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water loss of Bombus terrestris workers could be measured in a flow-through system only after the anus was sealed with dental wax (Nichol 2000). Water balance of flying bees is a function of body mass (and thus metabolic rate), nectar intake and its concentration, and ambient temperature and water vapour activity (Roberts et al. 1998; Roberts and Harrison 1999). The effect of air temperature on water flux (metabolic water production minus evaporative water loss) of honeybees is illustrated in Fig. 4.5: water flux during flight is neutral at ambient temperature values near 30° C (Louw and Hadley 1985; Roberts and Harrison 1999).

It has been argued that flying insects have significantly higher resting metabolic rates than flightless species (Reinhold 1999; Davis et al. 2000) and this is supported by the large-scale data of Addo-Bediako et al. (2002). Selection to reduce resting metabolism will be less intense when it constitutes a smaller proportion of the daily metabolic costs (Reinhold 1999), so that even during rest we might expect flying insects to have higher respiratory transpiration.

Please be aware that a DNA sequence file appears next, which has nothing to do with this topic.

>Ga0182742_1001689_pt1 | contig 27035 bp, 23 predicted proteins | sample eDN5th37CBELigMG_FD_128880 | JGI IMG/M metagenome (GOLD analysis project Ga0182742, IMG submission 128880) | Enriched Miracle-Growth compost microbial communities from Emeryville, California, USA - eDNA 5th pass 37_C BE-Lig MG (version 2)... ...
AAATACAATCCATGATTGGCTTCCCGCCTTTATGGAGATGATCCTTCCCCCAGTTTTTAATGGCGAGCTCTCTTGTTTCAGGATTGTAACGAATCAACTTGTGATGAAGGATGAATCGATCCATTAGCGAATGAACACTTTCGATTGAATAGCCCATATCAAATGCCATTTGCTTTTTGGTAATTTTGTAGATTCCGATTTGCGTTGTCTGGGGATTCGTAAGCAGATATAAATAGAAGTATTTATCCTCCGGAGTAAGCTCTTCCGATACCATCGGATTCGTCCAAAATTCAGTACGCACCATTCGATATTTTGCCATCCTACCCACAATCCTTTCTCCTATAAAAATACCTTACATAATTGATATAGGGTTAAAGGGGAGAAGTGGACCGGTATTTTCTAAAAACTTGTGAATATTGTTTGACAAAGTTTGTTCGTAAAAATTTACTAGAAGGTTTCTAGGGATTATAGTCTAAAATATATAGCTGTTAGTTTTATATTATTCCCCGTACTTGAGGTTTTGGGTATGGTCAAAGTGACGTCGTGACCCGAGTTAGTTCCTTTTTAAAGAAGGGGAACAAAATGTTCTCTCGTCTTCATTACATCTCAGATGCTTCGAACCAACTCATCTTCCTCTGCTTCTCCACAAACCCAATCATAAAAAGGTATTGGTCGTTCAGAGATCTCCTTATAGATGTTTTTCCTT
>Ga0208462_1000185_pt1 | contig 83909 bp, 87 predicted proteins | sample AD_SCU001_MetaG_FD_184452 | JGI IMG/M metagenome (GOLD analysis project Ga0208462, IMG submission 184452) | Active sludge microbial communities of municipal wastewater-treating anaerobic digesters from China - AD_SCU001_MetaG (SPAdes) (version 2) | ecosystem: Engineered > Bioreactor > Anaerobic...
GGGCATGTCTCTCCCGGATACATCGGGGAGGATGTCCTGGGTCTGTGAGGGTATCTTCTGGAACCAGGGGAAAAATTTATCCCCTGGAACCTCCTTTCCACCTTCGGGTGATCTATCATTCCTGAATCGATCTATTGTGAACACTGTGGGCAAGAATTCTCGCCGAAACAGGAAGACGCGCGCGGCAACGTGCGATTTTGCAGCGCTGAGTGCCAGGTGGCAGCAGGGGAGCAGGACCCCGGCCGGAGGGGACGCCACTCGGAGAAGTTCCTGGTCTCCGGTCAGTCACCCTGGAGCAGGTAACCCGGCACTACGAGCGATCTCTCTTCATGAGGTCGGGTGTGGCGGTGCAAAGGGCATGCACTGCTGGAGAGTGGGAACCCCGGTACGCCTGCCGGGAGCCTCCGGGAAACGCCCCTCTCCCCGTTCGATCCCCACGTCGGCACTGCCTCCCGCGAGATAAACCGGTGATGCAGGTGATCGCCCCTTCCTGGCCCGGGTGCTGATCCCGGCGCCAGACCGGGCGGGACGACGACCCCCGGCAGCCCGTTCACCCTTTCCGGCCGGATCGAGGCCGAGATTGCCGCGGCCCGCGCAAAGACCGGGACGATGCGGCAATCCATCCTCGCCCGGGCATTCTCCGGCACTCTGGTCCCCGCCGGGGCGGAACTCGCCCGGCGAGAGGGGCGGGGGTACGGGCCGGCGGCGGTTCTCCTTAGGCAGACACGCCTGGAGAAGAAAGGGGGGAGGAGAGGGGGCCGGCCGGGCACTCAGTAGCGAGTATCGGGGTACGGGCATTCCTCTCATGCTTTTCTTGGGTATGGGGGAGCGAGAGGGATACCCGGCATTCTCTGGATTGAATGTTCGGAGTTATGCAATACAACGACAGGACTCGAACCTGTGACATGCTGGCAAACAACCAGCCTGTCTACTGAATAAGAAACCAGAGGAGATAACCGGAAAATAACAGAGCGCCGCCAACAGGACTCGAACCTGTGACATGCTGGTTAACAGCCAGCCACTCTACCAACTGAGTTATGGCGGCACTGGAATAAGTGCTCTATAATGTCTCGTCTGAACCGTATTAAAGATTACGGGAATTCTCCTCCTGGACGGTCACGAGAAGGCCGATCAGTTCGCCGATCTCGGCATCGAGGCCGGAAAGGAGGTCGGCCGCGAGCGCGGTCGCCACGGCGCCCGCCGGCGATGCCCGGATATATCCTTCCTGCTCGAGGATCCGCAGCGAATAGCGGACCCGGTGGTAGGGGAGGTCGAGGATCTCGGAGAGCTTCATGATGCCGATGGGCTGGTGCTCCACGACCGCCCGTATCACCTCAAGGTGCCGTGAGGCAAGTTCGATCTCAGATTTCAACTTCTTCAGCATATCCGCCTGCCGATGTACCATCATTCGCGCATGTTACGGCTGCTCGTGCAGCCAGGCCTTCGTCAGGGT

Air temperature (°C)

Figure 4.5 Water flux as a function of air temperature for honeybee workers flying in a respirometry chamber.

Air temperature (°C)

Figure 4.5 Water flux as a function of air temperature for honeybee workers flying in a respirometry chamber.

Note: Water flux is calculated as the difference between metabolic water production and evaporative water loss. Symbols represent honeybees from three different colonies.

Source: Roberts and Harrison (1999); data for Xylocopa capitata are from Nicolson and Louw (1982).

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